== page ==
AIRPORT authorities have uncovered “colorum” flights which contribute to air traffic congestion at the Ninoy Aquino International Airport.
Manila International Airport Authority general manager Eddie Monreal revealed this on Wednesday as he outlined plans and programs to address congestion and other concerns at the country’s premier airport.
“We have noticed these colorum airplanes. Those are flights scheduled at night but their airport destinations were not night-rated. What happened was they will take off by midday. So, they were not included in the allocation. They cut in the line of planes taking off and cause more congestion,” said Monreal.
In a resolution, he said, the MIAA, the Civil Aviation Authority of the Philippines and the Civil Aeronautics Board came up with a system to stop the offending airlines, which he refused to identify.
“We have a resolution and we are now monitoring the movements. Once the [airline] has no approved slot, we will not give them counter, parking bay and they will not allow takeoff,” Monreal said.
Late last year, former Leyte Rep. Martin Romualdez called on the country’s transport officials to swiftly ease the congestion at the Naia. Romualdez said the air traffic congestion in the premiere airport is a tragedy waiting to happen.
But Monreal said “We’ve been working to address air traffic congestion since I assumed. There were many measures already, and we’ve made plans and measures being implemented.”
“We implemented the rationalization of flight schedules starting September 1. Before, the scheduling spiked, so with the help of airlines and concessionaires we conducted a study,” the MIAA chief said.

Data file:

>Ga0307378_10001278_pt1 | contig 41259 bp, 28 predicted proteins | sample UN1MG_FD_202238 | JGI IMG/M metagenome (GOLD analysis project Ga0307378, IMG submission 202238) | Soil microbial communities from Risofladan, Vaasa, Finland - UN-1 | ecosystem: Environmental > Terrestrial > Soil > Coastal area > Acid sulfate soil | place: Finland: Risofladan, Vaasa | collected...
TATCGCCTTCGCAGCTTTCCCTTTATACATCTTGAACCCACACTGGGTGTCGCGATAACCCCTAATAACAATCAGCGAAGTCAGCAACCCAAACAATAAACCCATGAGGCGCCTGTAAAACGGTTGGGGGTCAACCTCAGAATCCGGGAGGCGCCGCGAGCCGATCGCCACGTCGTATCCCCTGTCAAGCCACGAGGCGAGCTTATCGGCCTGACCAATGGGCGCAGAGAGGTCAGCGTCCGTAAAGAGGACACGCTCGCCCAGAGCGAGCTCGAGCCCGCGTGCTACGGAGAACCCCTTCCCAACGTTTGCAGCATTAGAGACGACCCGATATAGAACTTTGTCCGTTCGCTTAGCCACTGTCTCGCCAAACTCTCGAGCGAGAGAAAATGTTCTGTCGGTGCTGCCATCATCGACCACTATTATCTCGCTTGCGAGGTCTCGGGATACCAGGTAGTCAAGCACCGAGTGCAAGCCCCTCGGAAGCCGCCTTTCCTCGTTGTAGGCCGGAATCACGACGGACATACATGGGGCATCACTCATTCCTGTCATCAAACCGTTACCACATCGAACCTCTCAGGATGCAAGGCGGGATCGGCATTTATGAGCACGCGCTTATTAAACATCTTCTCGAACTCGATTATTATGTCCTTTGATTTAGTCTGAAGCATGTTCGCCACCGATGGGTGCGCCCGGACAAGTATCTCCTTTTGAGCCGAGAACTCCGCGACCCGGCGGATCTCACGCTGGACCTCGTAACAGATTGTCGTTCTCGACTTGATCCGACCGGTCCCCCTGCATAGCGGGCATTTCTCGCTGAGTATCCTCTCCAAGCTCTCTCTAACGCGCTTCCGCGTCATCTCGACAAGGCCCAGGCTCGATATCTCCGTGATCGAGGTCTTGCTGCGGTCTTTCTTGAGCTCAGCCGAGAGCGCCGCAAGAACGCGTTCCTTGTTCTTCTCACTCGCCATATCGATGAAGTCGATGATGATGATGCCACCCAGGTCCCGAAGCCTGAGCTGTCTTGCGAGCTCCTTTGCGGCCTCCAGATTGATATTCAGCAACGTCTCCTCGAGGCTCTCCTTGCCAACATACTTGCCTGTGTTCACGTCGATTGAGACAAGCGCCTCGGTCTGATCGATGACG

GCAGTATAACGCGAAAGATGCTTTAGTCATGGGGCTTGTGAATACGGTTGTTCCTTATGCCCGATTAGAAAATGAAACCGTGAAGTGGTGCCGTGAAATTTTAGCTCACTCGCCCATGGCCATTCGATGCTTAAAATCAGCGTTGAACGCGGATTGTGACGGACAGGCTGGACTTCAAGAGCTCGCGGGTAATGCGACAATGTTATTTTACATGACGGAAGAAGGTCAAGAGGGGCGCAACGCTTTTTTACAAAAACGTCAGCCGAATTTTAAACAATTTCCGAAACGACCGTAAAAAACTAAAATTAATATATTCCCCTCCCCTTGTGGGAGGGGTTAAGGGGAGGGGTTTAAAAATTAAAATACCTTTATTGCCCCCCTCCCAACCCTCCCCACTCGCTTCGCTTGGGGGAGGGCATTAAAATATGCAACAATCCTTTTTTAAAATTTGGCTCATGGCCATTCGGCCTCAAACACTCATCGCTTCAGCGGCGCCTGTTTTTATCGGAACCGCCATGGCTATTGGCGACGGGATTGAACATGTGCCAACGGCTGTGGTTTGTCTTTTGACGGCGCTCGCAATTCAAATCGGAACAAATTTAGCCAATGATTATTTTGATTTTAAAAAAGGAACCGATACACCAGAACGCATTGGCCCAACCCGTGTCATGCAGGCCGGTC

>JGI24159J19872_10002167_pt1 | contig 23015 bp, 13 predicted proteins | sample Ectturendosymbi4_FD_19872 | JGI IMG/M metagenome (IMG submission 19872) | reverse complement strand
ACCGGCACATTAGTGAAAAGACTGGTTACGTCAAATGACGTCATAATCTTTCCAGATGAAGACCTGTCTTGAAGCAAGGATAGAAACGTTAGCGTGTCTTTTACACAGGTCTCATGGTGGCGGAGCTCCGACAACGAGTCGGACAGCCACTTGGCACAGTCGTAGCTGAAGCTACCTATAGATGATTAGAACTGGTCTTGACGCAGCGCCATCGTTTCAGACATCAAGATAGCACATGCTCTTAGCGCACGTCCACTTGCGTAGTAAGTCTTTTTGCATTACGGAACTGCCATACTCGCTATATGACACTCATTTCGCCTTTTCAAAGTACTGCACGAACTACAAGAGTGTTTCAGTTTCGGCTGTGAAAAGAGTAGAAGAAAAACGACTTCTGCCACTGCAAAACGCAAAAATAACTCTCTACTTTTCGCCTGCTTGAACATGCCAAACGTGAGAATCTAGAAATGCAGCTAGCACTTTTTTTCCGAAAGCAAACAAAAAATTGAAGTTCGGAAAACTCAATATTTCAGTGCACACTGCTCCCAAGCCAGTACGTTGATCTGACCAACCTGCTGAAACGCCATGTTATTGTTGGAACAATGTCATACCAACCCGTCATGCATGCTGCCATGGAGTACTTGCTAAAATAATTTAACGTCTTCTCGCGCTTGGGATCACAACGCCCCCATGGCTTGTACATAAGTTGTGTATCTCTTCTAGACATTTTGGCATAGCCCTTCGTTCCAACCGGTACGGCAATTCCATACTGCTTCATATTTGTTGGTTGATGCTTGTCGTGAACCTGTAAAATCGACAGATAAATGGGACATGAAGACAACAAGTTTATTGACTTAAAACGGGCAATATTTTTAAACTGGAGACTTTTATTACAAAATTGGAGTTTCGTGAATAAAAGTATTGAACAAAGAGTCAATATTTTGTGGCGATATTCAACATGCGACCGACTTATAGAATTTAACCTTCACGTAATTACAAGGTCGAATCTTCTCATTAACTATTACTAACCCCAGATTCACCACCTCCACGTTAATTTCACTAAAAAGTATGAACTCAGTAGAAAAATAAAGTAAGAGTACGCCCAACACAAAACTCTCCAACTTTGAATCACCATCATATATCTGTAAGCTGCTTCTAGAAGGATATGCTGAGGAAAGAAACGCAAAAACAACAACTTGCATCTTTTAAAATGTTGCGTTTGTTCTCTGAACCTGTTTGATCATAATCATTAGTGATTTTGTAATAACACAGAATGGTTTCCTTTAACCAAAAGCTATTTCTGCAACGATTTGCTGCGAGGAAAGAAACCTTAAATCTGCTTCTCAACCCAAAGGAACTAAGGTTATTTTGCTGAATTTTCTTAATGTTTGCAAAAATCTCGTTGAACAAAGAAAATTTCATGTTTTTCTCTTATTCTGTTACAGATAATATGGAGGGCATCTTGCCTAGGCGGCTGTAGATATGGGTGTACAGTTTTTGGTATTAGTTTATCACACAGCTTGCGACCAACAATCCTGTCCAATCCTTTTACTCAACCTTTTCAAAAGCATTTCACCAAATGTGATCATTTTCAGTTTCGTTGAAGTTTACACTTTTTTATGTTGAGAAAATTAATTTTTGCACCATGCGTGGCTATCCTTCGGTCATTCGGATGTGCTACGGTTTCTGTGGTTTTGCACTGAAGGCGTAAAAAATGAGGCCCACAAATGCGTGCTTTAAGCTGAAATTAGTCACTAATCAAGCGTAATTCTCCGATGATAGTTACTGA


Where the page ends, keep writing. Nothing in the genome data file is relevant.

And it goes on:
“The ideal distribution is about 40 movements per hour. Before there were 50, then 47. So, now we spread the schedule,” he added.
Lawmakers have urged the Department of Transportation, the CAAP, the CAB and the Clark International Airport Corp. (CIAC) to draw up a master action plan to make Clark an alternative airport.
Former MIAA general manager Angel Jose Honrado admitted that addressing air traffic congestion at the Naia would be a Herculean task because at least 200 flights have been added in four years.
Reports show that during the Asia-Pacific Economic Conference Summit last year, Philippine Airlines lost $18.7 million (more than P880 million) after canceling more than 700 flights, while Cebu Pacific Air incurred a P400-million revenue loss for canceling 847 flights.
Early this year, the CAAP prohibited general aviation operations and aerial works at the Naia on peak hours to “promote safety and efficiency in air transport services.”
Violators face penalties under Republic Act No. 9497 (Civil Aviation Act of 2008) and Executive Order No. 778 series of 1982, as amended, which created MIAA.